Owen, Max, and their Omi, parents in the background

With the pandemic winter here in New England, Hannah and I fortunately are still able to winter hike with our grandsons, Owen (8) and Max (6) and their parents on a regular basis. 

Listen to this line-up of trails that we have hiked since the cold and dark of 2020 came to stay: the Ring Trail at Mount Agamenticus in York, the Little Harbor Trail in Portsmouth, and through Steedman Woods to the Atlantic Ocean in York Harbor.  Our daughter Molly has found us a sweet #4.

Driving 50 miles south from our home on the last day of 2020, we arrive ready to hike the trails of the Weir Hill Reservation, a 194-acre public park located in North Andover, Massachusetts.   Though two weeks ago a foot of snow covered these trails, this New Year’s Eve Day we find that all the snow has melted.    

We hiked the yellow trail that circles the property

The trail begins with no lack of enthusiasm

Fully masked, we opt the 2.3 mile Weir Hill Trail loop with just 130’ of elevation that circumnavigates the property.  Max matches up with his Omi, telling his parents to go ahead because he and Omi have some trash-talking to do.  Trash-talking for this six year old means talking about his strategy for Sushi Go Party, a game that they received for Christmas.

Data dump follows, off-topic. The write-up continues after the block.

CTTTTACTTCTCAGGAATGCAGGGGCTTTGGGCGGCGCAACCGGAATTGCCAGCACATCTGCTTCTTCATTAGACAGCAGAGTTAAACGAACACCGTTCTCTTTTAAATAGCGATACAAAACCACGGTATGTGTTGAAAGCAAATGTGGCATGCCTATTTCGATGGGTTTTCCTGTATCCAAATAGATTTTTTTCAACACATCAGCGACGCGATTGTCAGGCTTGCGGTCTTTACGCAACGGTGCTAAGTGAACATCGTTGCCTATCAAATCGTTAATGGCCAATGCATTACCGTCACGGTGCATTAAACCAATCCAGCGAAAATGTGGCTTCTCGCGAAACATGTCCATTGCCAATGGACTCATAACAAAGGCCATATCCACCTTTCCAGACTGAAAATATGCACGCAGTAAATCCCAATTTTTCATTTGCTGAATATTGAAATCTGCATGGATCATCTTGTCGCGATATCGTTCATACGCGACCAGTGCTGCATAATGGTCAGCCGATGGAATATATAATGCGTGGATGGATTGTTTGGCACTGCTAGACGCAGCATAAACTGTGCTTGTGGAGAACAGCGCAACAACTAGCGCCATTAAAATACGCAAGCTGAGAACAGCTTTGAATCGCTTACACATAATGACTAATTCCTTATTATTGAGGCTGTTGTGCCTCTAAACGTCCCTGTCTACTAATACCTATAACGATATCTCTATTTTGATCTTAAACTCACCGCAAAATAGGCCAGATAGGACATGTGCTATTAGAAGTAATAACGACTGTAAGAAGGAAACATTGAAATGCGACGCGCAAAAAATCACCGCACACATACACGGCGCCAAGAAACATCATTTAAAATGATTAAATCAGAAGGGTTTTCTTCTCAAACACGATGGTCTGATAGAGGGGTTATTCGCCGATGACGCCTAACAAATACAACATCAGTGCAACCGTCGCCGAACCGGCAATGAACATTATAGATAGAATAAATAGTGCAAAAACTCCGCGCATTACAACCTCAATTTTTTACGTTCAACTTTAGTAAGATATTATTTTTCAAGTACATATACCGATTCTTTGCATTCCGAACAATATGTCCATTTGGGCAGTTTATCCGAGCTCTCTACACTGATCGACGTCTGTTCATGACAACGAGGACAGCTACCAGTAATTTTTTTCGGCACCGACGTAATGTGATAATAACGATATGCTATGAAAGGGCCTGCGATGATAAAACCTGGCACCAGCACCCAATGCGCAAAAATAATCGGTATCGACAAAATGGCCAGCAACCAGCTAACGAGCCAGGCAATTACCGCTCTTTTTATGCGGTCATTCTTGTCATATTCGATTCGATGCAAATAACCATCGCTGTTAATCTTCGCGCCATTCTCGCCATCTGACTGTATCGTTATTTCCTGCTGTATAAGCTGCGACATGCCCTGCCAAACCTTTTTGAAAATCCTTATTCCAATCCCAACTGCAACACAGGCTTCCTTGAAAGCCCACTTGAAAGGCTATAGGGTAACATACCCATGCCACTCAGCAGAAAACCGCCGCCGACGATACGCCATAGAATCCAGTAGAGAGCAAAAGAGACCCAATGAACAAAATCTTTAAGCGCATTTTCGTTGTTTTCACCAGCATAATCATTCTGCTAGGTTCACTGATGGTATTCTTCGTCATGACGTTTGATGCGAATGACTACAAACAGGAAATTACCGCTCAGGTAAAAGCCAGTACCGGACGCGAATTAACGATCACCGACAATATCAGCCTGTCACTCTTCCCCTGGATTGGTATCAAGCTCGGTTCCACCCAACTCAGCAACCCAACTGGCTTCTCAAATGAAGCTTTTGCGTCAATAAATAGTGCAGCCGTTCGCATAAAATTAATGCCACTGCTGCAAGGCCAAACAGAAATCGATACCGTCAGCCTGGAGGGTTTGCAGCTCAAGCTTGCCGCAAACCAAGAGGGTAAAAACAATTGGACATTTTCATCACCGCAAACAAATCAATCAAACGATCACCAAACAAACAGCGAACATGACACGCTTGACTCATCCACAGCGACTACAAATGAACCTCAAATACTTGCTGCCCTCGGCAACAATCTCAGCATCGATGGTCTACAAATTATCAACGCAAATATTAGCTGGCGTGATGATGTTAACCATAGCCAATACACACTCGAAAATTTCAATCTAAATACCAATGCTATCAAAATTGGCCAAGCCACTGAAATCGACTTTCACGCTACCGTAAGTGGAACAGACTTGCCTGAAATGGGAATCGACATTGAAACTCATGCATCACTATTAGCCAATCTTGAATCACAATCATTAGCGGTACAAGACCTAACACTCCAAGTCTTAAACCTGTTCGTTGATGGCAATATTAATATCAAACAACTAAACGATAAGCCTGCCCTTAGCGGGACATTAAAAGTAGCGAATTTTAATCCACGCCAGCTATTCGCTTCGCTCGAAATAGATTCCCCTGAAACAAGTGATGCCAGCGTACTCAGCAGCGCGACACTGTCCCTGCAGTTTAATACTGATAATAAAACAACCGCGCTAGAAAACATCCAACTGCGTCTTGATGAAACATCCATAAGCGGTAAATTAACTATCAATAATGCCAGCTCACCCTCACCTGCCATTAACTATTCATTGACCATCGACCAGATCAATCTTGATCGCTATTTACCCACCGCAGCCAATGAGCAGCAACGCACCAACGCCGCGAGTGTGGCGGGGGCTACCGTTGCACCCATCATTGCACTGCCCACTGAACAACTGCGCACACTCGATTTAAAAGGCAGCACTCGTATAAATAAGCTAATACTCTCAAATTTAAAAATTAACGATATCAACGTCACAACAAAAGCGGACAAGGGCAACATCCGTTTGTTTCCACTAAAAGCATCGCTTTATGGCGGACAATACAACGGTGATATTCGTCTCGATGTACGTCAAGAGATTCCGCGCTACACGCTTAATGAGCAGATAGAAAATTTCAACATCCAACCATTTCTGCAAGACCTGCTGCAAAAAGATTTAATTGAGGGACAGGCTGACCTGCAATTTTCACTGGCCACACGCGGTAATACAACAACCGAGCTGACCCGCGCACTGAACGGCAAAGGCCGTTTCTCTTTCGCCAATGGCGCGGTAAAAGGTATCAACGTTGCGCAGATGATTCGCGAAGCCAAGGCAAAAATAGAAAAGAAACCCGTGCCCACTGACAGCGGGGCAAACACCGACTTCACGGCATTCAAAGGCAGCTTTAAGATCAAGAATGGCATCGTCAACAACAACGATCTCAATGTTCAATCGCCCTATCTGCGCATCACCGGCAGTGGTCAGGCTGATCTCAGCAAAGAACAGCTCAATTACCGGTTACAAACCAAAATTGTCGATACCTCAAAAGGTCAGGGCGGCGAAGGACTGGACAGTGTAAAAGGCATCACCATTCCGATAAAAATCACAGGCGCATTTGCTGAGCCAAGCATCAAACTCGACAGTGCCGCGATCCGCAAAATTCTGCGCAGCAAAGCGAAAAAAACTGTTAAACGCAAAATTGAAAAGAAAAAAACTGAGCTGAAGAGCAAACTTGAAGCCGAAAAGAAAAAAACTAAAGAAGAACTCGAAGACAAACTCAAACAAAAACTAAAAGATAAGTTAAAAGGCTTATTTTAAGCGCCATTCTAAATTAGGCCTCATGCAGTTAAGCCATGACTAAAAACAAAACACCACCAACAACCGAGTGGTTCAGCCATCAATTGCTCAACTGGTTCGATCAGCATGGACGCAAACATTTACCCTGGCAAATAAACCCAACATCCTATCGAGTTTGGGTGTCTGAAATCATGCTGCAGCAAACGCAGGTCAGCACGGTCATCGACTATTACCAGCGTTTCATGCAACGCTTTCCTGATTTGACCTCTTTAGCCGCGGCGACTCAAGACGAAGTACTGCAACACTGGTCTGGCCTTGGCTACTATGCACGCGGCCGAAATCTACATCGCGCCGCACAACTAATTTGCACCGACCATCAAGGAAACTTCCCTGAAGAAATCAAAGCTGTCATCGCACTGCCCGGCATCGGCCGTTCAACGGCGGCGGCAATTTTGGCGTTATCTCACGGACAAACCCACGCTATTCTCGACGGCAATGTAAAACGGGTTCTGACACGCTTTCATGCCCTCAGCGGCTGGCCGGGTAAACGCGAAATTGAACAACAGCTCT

Max with his Omi and Poppa

Molly and Tip

By the way, a fish weir is a submerged woven fence with stakes to catch alewives, a type of herring.  Hiking with a first and second grader is not linear; it means stopping and starting; we see them jump on to the larger trailside rocks and balance on the logs along the path.  Other times, Max reaches for my hand and Owen for his Omi. 

Arriving along the trail to the Lake Cochichewick, Owen climbs up on a bending trunk and finds a place for his brother. 

Later, Owen and Max scamper out a horizontal tree just above the icy water.  For many reasons, it’s great to hike with Molly’s whole family; among the reasons are that Hannah and I are not responsible for the boys’ safety.  That’s what they have parents for.

Molly and Hannah on the home stretch

Heading back to the trailhead with Molly, I ask her what she thinks lies ahead with the roll out of the Covid vaccines.  Will she feel comfortable resuming normal life once she gets the vaccine?  She just doesn’t know. As a public school teacher, Molly will soon get the vaccine.  What if 80% of the population has received the vaccine, what will she have her family resume doing?  She and I have no answers about what we will do. Stay tuned.

Even though we are 70+, I’d be surprised if Hannah and I get vaccines before spring.  I take on a mindset – expect the good.   There is a part two when needed.  If the not so good happens, find the good.  Worrying ahead of time is just self-induced suffering.

With lots of families on the trail this festive New Year’s Eve afternoon, the Weir Hill trails deliver for us all.